Monday, April 26, 2010

Resign already

Marty Griffin of KDKA Radio is talking about candidates who should resign from office befor hitting the campaign trails. Tim Potts, a citizen advocate, got interviewed. His organization asked all six present candidate for PA Governor to resign for the rest of the election season.

Tim said on the air that there are six states that require candidates to resign before seeking other offices. Marty said he didn't know of any of those instances.

I agree that candidates need to not be standing office holders. They cheat. And, I have first hand insights and experiences of these problems.

Our Allegheny County Charter (its the Constitution of the County) was recently crafted when we went from the three commissioners to the County Executive and part-time county council. This provision was put into the County Charter to prevent these conflicts of interest.

The county charter says members of the County Council must RESIGN from their seat as soon as they are a candidate.

It doesn't happen, generally. Some do it and I have given them props for doing so in the past. But, they stretch their time on council as long as possible -- breaking the law.

Wayne Fontana, now a PA state senator, D, from the city's south neighborhood, was former member of Allegheny County Council. He didn't resign. Only one Post Gazette editiorial spoke against this and he still got the PG endorsement. Go figure. This was in 2007.

Later, in 2008, in the time of Bonusgate, Wayne Fontana would use his senate office to produce papers to challenge opposition candidate off of the ballot -- with his PA SENATE OFFICE -- an illegal act that is part of
state judge evidence. I was that independent candidate who was seeking to get onto the ballot so that voters would have a choice. I didn't want Fontana to run without any opposition.

I'd be glad to talk to anyone about this saga and offer up policies to fix these ills of our shared democracy in PA.

Update: The letter was read on the air, 11:32 am.

Here is my story from Friday. I went to Harrisburg with the Youth & Government program, a three day confab organized by the YMCA. We had a bus load of kids from Schenley High School.

I hadn't been with some available time in Harrisburg on a work day since I was there on August 15, 2008, in court. On August 16, 2008, I was due to start a summer camp coaching gig at a swim camp in Canada. I was called to court for a petition challenge as I was seeking to get onto the ballot for PA Senate, 42nd district for the November 2008 election.

I wanted to visit the scene of the crime and see what was still part of the public record, and what was not.

When I was there in 2008, the court was in the Irvis office building. They've moved into a new building in 2009. Nice space. The lobby floor has a huge state seal, see above photo.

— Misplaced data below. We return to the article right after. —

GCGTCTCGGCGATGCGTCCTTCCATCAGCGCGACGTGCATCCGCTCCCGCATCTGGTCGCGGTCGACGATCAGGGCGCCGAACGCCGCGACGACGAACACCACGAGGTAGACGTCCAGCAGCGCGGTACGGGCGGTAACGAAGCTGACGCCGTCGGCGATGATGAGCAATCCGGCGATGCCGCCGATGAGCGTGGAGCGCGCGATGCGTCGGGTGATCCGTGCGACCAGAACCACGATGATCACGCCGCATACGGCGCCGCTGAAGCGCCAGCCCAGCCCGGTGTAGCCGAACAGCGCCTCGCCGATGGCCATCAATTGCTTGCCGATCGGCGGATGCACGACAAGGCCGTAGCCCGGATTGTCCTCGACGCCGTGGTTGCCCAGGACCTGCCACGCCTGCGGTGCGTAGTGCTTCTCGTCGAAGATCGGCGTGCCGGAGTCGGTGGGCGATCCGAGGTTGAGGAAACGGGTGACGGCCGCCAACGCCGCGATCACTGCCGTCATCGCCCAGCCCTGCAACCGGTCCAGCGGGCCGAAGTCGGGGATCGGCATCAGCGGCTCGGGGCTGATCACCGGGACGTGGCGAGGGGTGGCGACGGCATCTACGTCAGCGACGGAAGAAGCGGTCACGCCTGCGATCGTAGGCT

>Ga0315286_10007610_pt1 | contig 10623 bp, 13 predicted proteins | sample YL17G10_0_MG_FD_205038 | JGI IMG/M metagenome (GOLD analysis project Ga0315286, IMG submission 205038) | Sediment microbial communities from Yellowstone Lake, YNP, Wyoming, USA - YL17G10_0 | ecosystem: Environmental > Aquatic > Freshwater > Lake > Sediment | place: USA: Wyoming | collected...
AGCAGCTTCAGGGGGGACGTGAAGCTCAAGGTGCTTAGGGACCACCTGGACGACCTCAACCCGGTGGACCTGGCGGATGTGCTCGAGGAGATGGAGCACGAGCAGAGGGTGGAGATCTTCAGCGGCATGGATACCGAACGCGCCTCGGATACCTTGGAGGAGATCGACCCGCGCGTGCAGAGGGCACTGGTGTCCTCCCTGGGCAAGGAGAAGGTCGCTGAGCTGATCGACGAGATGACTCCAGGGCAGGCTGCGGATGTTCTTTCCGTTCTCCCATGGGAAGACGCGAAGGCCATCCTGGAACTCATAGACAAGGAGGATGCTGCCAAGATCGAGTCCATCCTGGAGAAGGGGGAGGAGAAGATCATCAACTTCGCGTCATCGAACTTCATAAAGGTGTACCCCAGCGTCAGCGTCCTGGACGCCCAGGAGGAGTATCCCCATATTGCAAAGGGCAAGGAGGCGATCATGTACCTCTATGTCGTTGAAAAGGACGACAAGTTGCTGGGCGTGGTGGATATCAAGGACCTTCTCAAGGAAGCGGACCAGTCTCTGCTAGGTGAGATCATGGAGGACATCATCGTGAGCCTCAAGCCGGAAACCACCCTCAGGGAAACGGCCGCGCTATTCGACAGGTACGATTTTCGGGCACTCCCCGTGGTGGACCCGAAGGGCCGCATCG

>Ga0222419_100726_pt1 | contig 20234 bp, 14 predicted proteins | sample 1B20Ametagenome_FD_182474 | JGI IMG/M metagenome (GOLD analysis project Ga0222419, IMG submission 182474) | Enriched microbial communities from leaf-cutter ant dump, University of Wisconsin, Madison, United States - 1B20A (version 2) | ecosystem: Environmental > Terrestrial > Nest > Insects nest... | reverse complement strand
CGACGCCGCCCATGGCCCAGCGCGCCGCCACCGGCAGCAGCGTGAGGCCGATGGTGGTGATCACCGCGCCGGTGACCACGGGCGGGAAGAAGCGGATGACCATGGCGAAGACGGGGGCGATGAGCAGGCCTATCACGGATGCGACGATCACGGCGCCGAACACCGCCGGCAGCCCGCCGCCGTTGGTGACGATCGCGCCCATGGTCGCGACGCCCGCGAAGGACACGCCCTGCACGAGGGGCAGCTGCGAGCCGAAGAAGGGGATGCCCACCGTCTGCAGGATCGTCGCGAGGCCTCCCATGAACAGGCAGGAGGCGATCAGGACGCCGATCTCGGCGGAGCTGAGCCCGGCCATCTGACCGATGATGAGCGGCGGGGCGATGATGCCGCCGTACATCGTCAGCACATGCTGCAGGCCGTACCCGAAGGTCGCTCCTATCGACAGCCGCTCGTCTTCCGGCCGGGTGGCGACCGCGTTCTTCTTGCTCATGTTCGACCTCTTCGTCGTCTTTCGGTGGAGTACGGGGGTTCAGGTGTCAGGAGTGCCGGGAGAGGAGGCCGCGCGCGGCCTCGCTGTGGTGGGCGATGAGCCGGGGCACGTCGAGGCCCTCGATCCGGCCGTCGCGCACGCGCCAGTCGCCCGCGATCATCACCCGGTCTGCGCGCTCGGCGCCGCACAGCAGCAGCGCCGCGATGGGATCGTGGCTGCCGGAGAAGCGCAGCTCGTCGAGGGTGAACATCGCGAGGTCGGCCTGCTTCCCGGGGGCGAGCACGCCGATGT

The Judicial Center is on Commonwealth Ave, just a short walk from the Capital.

Go to the second floor.

Go to the Commonwealth Court Filing Office, room 2001. Nice workers are there at a counter. Ring the bell if you must. 

These records are not on the internet. But they can be viewed in that office.

This is the third document on the left that shows evidence.

Click for larger view. Cost per page in the office is $.50. I only needed one page to be printed.

What isn't part of the evidence on those computers any longer is the court transcripts. They were purged from the system in 2008. Go figure. We remember. I was "pro say." That means I was without a lawyer. Thank goodness. I had hired a lawyer at one other ballot challenge ordeal and that was a waste of money.

Fighting to stay on the ballot was a waste of money too. And, it is a great waste of freedom as well.

When the judge entered the courtroom, I didn't sit down. "Point of order, your honor." That came from me on multiple instances -- as I had nearly ten points to make before we'd get to the actual case.

I wanted to be sure that I could fight to stay on the ballot but would NOT be hit with charges from the judge in terms of a bill for court costs. That was not a promise he would make. It was bad and got worse in terms of the loss of hope and exposure I'd be faced with. In another court room, the Green Party was racking up a bill of more than $80,000 to stay on the ballot. And, he didn't succeed in getting onto the ballot. But, they had to pay that money for the hope after collecting the signatures.

I had to have 500 signatures of voters and turned in 981 signatures. They were valid. But, it would have taken days to prove them. Furthermore, I wasn't fortified with the PA Senate Office Staffers nor the Dem Party Lawyers. They were all flush with cash, bonus pay, and the judges -- all elected from one of the two old parties. The judges were not interested in any success from a third party candidate.

Summary: When anyone asks you to sign a nomination paper for a third party candidate, sign it. Go out of your way to offer up your signature. And, go out of your way to get 10 or 15 signatures for that candidate too.

This year Wayne Fontana comes up for re-election. He ran without opposition in the D-Party primary and there were none from the R party to seek that office either. So, who wants to run?

Finally, if there are candidates on the ballot without opposition in the November election -- DO NOT VOTE for them. Leave that ballot question blank. The more the votes for the winner then the more signatures the next candidate needs to obtain to get onto the ballot in the next election.

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